The St. Albert and Sturgeon Primary Care Network will join other Primary Care Networks in the area to create a zonal committee, the province announced on June 14.
The changes, which according to the province are being made to reduce duplication of services and improve integrated healthcare, will see all 42 of Alberta’s Primary Care Networks designated into five zones, similarly to Alberta Health Services.
Dr. Ashan Fernando, president of the St. Albert and Sturgeon Primary Care Network, says the move will allow Primary Care Networks to work together and learn from each other.
“Just like ourselves, there are other PCN’s out there that are doing really great things in different areas,” he says. “We can learn from them and bring in those programs here to hopefully deliver our patients care better and more efficiently.”
Under the new framework Alberta Health Services and Primary Care Networks will be able to share information a resources.
A provincial committee is being created and will oversee all five zones. They will meet for the first time in July.
Fernando says the Edmonton zonal committee, which the St. Albert and Sturgeon Primary Care Network will be a part of, will meet in the following months. The five zones are expected to be formed by the end of the year.
“With all the work that’s going to be happening in the background, patients might see new programs starting to be available within the year,” he said.
Currently each of the 42 Primary Care Networks operate as individual silos and are in control of the creation and implementation of programming and policies.
The St. Albert and Sturgeon Primary Care Network, for example, has a maternity clinic whereas other Primary Care Networks do not. It also has a strong focus on services for seniors and mental health.
“The advantage of the silos is that it allowed local PCN’s to meet the local health needs of their patients and that’s a good thing,” he says.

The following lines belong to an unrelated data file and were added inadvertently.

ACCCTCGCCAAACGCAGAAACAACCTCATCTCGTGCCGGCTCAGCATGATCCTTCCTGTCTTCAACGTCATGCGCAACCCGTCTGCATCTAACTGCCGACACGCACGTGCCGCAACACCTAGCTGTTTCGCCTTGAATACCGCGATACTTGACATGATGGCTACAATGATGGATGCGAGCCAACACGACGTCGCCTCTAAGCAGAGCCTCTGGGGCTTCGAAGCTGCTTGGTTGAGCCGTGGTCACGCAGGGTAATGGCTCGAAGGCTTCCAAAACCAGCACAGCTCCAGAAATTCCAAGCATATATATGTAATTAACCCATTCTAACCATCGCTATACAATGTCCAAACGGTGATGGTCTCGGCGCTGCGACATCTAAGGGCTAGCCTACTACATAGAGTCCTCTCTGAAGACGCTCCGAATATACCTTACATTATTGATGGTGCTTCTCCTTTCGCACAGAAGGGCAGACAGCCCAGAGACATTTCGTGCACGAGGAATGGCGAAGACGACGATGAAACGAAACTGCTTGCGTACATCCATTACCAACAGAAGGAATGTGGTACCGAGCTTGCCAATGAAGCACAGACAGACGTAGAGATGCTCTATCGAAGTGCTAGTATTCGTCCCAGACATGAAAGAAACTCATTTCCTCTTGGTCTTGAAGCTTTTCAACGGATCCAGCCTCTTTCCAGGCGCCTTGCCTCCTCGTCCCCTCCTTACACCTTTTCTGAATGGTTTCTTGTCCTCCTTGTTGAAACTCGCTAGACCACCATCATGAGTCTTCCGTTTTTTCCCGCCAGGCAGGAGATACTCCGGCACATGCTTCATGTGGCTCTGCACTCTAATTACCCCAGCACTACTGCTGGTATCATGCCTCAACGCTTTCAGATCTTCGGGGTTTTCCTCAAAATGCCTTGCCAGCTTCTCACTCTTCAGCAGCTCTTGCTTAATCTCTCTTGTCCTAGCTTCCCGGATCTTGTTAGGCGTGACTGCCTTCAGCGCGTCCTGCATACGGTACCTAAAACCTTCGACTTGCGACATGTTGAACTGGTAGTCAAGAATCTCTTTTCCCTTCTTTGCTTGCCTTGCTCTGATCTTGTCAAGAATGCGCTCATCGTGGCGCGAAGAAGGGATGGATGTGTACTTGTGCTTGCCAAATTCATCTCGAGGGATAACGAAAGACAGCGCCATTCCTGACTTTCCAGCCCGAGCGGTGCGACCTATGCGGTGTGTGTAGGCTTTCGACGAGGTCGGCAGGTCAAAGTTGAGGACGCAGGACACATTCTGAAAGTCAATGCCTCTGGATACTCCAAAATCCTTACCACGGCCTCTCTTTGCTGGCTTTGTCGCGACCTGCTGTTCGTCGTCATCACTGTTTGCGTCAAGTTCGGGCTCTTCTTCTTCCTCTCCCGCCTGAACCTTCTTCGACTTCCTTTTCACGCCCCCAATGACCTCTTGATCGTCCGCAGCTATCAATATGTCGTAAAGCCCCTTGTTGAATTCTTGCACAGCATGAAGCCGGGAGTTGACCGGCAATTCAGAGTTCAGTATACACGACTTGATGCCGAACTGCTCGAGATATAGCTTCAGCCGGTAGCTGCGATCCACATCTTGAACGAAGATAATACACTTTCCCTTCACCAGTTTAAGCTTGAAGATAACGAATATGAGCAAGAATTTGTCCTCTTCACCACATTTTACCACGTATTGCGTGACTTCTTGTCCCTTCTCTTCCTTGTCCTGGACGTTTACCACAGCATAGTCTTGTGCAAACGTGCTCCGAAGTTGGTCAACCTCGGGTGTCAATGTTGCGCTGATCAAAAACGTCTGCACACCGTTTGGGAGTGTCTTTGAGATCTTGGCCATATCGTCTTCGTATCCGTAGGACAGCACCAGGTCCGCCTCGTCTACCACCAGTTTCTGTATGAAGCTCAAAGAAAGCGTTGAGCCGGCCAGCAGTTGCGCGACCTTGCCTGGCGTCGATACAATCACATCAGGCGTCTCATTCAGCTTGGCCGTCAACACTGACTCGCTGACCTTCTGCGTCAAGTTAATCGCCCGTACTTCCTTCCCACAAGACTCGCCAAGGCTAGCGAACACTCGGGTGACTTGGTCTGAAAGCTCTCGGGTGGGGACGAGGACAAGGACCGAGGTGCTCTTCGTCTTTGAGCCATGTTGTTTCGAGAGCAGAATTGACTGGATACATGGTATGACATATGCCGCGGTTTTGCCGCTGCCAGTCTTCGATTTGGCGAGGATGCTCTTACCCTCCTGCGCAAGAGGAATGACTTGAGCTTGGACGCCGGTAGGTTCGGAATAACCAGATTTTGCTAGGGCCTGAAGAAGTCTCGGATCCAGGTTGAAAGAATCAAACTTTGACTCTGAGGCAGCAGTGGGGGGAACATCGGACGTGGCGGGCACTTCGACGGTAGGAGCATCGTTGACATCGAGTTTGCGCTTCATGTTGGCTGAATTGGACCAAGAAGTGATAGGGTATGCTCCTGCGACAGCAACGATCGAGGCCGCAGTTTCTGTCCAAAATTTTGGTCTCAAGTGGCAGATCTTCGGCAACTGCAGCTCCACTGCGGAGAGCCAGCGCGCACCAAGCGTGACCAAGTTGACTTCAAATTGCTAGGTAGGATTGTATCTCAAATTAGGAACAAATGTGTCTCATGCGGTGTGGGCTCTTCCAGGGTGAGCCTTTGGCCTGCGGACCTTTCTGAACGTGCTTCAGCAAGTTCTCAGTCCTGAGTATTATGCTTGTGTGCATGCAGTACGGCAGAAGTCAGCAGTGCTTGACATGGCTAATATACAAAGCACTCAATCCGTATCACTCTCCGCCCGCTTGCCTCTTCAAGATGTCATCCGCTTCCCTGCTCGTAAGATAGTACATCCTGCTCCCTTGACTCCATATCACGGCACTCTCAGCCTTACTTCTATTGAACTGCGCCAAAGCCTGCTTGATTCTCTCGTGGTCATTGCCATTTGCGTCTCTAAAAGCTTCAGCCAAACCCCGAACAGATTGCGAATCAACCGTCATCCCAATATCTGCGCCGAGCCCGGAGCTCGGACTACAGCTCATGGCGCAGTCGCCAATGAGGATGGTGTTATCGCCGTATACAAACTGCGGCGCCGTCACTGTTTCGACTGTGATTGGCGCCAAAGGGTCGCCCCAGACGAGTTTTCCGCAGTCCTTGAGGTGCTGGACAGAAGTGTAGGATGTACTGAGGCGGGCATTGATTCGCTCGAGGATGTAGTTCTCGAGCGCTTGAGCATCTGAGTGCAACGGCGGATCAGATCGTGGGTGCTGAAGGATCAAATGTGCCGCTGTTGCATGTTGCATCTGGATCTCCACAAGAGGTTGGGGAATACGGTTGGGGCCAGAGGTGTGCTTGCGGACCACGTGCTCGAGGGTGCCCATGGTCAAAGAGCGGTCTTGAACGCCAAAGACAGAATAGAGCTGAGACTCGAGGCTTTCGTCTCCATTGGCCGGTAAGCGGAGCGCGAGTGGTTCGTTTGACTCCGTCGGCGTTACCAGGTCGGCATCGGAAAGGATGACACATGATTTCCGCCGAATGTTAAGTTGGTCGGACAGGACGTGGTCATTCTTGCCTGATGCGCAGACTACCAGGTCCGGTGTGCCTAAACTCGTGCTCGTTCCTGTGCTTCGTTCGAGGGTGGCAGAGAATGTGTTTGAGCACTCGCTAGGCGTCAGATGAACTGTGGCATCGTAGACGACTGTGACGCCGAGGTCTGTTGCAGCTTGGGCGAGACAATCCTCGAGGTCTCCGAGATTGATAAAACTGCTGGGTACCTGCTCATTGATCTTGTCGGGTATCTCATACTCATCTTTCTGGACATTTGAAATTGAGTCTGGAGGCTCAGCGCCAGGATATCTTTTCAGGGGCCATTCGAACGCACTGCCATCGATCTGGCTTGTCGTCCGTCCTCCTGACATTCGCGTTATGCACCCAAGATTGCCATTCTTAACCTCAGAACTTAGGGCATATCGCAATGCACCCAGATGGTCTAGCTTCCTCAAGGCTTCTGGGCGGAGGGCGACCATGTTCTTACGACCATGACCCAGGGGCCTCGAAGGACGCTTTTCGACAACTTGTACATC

Sarah Hoffman, Alberta Minster of Health, says the changes will bring the networks together to provide better healthcare outcomes for Albertans.
“Rather than working as 42 individual islands, they’re coming together as five continents,” she says.
Primary Care Networks are collections of doctor’s offices that work together to provide the best care for their patients.
Funding is provided by the government to hire mental health professionals, dieticians, nurses, therapists and other health professionals, who are shared across the network.
Over the past month family doctors across the province voted 88 per cent in favour of changing the governance system.
The government and doctors are also discussing a new funding model for Primary Care Networks. Hoffman says the model should be in place by the next fiscal year.
Dr. Verna Yiu, president and CEO of Alberta Health Services says the zonal committees will still see the individual needs of communities met.
Some zones, for example, have greater mental health and addictions needs. The Primary Care Networks in that zone would then have more mental health and addictions professionals allocated to those networks.
Fernando says once the Edmonton Zone is developed he will strongly advocate for senior care and mental health services.
“St. Albert and Sturgeon is a unique PCN within the Edmonton zone. We cover a rural area and we’re also just a little geographically separated from Edmonton, so we have some unique patient populations that we are hoping to get better care for and better access to services.”
He says Sturgeon County has a higher rate of chronic diseases than the provincial average and residents live further away from clinics, making access to health care more challenging.